INDIANAPOLIS — The NCAA's announcement on Wednesday that it will restrict fans from entering games due to the spreading novel coronavirus will no doubt have an impact on Indy's tourism economy.
The city's tourism economy depends on events like the Big Ten tournament, which began on Wednesday.
As those games got underway, members of the city's tourism industry were gathered for the Rose Awards, a ceremony honoring the city's best workers in the hospitality sector — that includes Hoosiers working in hotels, restaurants and transportation.
New numbers from Visit Indy show the city was projecting $15 million in revenue from the Big Ten alone. The NCAA Sweet 16 and Elite 8 set at Lucas Oil Stadium was projected to bring in 50,000 attendees and have an additional $20 million in economic impact.
Indianapolis Mayor Joe Hogsett, who attended the Rose Awards, encouraged everyone not to shake hands but instead do the elbow bump. Elected and and business leaders talked about how the city will respond to the growing COVID-19 pandemic and the impact it is now forcing on the city's economy.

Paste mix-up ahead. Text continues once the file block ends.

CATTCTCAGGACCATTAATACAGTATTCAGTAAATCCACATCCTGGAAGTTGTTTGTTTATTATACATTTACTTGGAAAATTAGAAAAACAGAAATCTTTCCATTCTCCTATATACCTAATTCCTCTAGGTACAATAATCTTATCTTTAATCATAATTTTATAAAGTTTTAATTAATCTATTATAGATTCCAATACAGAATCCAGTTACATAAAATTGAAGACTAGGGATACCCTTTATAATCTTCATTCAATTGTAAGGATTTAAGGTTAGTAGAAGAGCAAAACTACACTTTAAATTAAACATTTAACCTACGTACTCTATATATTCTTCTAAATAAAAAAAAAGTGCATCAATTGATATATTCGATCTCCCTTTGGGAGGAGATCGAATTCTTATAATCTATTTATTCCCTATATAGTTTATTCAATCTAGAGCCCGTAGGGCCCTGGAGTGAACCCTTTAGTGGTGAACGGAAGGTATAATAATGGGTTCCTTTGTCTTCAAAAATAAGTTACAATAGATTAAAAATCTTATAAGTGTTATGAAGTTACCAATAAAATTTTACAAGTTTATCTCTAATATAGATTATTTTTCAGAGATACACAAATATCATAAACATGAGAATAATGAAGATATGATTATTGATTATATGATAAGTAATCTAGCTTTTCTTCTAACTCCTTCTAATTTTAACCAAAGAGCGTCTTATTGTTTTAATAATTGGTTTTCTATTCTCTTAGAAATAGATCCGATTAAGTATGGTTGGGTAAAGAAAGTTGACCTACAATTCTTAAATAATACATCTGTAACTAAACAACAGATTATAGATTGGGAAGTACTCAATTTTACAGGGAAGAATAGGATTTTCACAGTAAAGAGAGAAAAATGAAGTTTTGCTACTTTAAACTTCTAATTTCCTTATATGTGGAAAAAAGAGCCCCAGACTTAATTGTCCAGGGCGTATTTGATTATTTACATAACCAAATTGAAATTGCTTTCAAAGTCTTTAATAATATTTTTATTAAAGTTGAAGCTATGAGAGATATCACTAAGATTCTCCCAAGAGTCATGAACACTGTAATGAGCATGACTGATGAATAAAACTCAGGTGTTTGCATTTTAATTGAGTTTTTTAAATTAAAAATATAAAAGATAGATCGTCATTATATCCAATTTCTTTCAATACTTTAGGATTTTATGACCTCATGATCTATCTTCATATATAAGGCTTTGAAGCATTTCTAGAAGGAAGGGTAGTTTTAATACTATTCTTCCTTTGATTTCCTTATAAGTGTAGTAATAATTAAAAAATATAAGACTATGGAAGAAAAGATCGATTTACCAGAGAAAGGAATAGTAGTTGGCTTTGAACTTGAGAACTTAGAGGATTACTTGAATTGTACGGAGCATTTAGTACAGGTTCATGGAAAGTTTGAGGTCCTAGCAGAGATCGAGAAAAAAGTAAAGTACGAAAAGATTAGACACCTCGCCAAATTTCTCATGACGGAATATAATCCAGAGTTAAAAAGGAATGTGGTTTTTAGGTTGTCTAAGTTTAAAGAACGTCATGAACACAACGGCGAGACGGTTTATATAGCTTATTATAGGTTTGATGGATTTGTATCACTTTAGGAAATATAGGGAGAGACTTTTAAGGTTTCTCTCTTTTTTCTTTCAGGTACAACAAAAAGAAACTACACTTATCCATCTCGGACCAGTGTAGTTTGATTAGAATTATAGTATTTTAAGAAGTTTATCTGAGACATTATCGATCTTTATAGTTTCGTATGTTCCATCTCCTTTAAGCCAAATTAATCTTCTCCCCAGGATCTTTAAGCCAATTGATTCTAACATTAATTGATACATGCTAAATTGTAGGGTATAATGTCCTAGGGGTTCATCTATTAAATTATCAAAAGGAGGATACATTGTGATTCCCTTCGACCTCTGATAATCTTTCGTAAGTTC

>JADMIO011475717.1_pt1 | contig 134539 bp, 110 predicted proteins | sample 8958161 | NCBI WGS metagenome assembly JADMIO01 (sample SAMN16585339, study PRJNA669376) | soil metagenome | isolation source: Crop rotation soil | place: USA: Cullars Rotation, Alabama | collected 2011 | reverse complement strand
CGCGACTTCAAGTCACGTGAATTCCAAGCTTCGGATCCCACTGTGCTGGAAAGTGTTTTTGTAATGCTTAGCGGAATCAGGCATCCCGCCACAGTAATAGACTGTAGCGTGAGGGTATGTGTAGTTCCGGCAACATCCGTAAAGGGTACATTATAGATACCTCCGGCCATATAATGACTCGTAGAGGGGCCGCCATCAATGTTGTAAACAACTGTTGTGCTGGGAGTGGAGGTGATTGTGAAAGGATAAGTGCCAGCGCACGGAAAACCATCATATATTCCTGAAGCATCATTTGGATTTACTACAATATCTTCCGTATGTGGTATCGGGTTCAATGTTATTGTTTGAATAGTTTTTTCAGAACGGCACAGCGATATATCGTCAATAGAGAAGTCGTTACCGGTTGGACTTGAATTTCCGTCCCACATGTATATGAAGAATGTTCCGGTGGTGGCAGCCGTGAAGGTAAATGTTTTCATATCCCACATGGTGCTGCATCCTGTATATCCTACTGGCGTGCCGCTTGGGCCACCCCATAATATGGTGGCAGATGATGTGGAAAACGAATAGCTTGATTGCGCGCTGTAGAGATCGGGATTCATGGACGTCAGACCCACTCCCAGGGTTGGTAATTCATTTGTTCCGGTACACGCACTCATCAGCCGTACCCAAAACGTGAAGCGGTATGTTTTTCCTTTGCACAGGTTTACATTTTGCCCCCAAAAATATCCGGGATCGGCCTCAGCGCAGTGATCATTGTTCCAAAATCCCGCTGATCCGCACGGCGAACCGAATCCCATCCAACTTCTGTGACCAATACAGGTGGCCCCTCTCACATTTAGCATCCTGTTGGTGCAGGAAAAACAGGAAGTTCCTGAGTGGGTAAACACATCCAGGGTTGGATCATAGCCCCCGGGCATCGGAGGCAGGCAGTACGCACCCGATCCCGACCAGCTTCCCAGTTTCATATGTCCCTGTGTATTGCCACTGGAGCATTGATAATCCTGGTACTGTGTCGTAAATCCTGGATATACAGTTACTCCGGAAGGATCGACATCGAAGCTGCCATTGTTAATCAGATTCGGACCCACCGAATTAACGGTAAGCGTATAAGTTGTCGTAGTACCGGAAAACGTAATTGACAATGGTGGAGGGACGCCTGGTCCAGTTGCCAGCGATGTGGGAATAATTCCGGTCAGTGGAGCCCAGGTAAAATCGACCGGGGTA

"The drop in revenue that we're looking at for the year is going to be irreplaceable at this point. So, yeah, it's a concern," Jim Dora, president and chief executive officer for General Hotels Corporation, said. "You look at it and you say, 'How do we adjust our operations' and if there's nobody coming to the hotel you adjust your operation accordingly. You don't have a choice. It will be painful. Absolutely."
City-County Councilor Zach Adamson, D- District 17, said he's confident the city will pull together.
"I think as far as the tourism component of our city which has become a growing component of our economic portfolio it's going to be difficult to weather through this but I think the city will pull together and manage to make it all work," Adamson said.
Leonard Hoops, chief executive officer of Visit Indy, said the city has weathered previous events — 9/11, H1N1 flu outbreak, the 2008 economic downturn — but the current situation is different.
"I don't think any of us have seen anything like this before," Hoops said.